'To preserve the peace' in 1199, as Roger of Howden put it, John's emissaries from Normandy made sure that the towns and boroughs of England all swore allegiance to the new king. Many of the aristocracy were dubious of John and had to be reminded by his officials that he was descended from Henry II and his grandmother was Matilda, daughter and heir of Henry I, and formerly Holy Roman Empress.
Still not altogether convinced, nobles and prelates, who had English castles, filled them with men, arms, and provisions, and those of their number who attracted the most suspicion were invited to meet the Archbishop, the Justiciary, and William Marshall at Northampton, a royal castle. There they were told that each of them would have their due from the king, if they would preserve their fealty to John and keep the peace.
On these terms, the suspicious aristocrats swore loyalty and faithful service to him against all men. Note that there were terms on which John was expected to deliver: to right the wrongs of his father and his brother.
Before the crowning at Westminster Abbey, London, according to Matthew Paris, Archbishop Hubert Walter sermonized on the Holy Spirit, and kings Saul and David of Israel, then added: 'John, who is here present, brother of our illustrious King Richard, lately deceased without heirs of his body, and as the said Count John is prudent, active, and indubitably noble, we have, under God's Holy Spirit, unanimously elected him for his merits and his royal blood.'
Matthew added: 'Now the Archbishop was a man of bold character and a support to the kingdom by his steadiness and incomparable wisdom, no one, therefore, dared to dispute what he said, as knowing that he had good cause for what he did. Count John and all who were present acquiesced, and unanimously elected the count, crying out, 'God save the king.' Archbishop Hubert was afterwards asked why he acted in this manner, to which he replied he knew that John would one day or other bring the kingdom into great confusion, wherefore he determined that (John) should owe his elevation to election and not to hereditary right.'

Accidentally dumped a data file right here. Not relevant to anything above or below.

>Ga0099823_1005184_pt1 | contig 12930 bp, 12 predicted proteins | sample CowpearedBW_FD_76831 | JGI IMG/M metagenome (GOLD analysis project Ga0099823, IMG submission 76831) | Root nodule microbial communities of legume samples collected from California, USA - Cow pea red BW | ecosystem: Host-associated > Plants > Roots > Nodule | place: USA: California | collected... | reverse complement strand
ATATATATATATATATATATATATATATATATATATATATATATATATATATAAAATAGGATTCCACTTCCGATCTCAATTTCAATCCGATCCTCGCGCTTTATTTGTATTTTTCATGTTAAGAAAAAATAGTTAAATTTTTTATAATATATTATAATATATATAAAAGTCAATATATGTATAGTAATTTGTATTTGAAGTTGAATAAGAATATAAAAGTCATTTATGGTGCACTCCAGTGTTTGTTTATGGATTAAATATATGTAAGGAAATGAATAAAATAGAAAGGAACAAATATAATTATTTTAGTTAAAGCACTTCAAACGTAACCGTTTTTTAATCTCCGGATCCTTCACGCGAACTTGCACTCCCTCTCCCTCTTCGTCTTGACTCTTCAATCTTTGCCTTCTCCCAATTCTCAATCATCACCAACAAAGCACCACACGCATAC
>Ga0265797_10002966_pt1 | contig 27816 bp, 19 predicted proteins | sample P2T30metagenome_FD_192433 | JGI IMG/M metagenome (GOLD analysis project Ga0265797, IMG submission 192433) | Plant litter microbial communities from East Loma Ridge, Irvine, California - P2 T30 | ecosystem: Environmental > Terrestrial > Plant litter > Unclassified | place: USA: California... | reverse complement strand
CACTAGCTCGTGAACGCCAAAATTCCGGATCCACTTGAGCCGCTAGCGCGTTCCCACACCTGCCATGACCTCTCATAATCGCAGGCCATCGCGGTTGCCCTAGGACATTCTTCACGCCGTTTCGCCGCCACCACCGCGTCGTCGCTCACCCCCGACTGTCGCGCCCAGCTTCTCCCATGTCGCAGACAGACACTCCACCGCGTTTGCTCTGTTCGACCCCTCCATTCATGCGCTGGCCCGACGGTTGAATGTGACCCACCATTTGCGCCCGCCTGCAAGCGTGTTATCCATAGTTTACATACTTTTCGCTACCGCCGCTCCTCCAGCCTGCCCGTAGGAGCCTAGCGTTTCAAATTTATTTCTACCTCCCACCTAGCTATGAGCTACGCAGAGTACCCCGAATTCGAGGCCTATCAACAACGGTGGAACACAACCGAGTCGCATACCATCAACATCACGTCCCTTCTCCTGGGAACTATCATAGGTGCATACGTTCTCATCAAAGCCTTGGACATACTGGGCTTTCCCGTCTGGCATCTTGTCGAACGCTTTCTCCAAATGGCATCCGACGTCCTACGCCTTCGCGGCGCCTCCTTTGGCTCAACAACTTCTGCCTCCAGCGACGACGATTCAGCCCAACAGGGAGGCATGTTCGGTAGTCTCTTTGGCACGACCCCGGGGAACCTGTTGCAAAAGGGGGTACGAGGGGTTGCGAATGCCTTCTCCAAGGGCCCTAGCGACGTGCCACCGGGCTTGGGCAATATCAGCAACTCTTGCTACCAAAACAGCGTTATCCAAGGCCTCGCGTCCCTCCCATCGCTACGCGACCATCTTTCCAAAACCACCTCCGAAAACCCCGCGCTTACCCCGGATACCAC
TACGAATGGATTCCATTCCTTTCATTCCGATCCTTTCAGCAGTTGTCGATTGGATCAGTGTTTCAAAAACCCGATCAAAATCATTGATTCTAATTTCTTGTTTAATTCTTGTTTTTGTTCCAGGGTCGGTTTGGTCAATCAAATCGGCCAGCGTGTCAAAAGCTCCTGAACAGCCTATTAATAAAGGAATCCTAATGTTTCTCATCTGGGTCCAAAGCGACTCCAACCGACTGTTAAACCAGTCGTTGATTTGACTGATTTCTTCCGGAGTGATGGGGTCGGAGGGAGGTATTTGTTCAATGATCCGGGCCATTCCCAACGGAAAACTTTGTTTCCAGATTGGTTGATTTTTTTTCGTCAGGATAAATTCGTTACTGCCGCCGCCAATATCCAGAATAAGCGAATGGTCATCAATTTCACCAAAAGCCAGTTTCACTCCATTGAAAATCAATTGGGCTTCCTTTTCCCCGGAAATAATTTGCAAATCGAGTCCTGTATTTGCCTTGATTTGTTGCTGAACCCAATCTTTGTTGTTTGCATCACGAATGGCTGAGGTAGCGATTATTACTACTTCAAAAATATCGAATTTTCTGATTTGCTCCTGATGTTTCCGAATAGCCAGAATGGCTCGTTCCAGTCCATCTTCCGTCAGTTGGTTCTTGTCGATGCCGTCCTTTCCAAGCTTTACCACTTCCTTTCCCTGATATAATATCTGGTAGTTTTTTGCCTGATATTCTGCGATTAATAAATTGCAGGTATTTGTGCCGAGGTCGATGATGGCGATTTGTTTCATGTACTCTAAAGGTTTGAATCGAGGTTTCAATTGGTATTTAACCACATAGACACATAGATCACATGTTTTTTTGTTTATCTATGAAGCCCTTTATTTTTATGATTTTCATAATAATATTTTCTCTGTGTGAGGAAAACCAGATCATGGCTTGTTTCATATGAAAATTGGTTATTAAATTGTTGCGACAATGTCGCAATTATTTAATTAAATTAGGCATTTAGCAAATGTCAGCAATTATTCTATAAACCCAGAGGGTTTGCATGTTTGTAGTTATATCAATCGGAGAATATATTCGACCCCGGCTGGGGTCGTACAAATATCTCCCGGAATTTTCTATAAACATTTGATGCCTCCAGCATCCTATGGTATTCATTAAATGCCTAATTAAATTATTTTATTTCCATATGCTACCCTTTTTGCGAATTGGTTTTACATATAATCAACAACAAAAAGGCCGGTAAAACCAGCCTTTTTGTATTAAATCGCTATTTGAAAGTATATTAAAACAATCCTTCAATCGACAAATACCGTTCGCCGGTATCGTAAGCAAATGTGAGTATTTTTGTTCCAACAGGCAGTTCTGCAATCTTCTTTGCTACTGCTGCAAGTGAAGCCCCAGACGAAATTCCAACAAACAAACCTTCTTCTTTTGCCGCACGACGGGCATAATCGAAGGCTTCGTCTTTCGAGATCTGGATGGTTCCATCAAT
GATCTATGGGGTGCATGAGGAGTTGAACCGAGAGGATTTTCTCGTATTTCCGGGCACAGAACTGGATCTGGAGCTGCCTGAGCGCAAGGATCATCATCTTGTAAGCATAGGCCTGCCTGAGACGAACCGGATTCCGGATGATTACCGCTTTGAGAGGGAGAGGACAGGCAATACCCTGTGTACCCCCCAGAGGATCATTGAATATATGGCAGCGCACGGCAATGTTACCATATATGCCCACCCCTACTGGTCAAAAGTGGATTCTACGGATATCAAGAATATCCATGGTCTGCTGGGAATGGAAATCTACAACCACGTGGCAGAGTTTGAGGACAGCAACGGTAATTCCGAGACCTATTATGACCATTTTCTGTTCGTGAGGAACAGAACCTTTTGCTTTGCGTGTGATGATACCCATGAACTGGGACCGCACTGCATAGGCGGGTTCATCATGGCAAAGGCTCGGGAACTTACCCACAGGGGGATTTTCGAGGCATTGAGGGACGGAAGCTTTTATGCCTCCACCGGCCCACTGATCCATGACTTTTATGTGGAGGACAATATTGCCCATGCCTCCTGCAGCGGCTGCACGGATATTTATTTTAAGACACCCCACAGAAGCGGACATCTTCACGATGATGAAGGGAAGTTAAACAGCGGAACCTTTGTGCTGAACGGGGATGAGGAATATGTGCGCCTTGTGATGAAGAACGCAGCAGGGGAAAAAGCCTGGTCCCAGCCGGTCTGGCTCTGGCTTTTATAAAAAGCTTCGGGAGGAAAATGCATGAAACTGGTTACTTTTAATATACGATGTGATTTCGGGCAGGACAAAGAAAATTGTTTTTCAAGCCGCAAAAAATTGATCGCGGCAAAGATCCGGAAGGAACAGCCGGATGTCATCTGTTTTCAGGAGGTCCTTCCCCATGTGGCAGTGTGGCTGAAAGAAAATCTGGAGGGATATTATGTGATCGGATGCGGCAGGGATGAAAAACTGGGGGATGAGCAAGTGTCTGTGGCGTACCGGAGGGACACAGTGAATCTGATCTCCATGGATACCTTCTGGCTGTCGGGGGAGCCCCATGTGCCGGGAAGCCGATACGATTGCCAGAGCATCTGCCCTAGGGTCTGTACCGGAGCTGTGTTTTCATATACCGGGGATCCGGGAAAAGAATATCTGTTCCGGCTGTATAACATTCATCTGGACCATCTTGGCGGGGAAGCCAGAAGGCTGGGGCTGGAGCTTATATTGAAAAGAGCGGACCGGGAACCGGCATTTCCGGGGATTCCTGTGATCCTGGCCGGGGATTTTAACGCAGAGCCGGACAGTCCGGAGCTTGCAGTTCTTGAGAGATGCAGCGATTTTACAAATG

These remarks by the Archbishop tell a story about John's character which we must start to investigate. He had taken part, with his elder brother Richard, in a rebellion against their father, in which John had made his peace, but Richard had not when their father died.
John had at least once tried to take the kingdom from his gallant brother when Richard - after leaving the Holy Land - was captured by the Duke of Austria, who sold him to the Emperor Otto, who held him for an enormous ransom. Richard forgave John, probably on the intervention of their mother Eleanor, whose favourite son John was.
The many Hollywood movies that depict John opposed by Robin Hood or Ivanhoe in this light are based on that one fact if few others. But John did not get his castles back and King Richard ordered an inquiry into John's financial affairs and those of his supporters while the king was a prisoner.
He was particularly keen to see how much John and his adherents had pledged towards the ransom and how much they actually paid over. In his absence, Richard wanted to know what lands, wardships, other Crown property, and gifts had found their way into the coffers of John and his followers.
To be fair to Prince John, his brother was having assessments made of all the baronage, many of whom - as sheriffs - had milked their shrievalties for all their worth. Money was very tight and the king had a war to fight against King Philip of France, who had profited from King Richard's imprisonment by invading Plantagenet territories, tearing down castles, sacking towns, and killing Richard's supporters high and low.
Well, the old management was back and Richard was a proper medieval warlord with a track record of installing or deposing princes in Sicily, through Cyprus, to Acre and Tyre in the Levant. When he had not been fighting his father Henry II, Richard had been a useful general in the Angevin domains, and was renowned throughout Europe for his military prowess.
When Richard was free again, Philip of France immediately sent word to Prince John, 'that he must take care of himself for the devil was now let loose.'
The Norman and then the Plantagenet monarchs routinely fell out with their brothers and sons to the ultimate detriment of their dynasties.
© Robert Smith, Manorial Society of Great Britain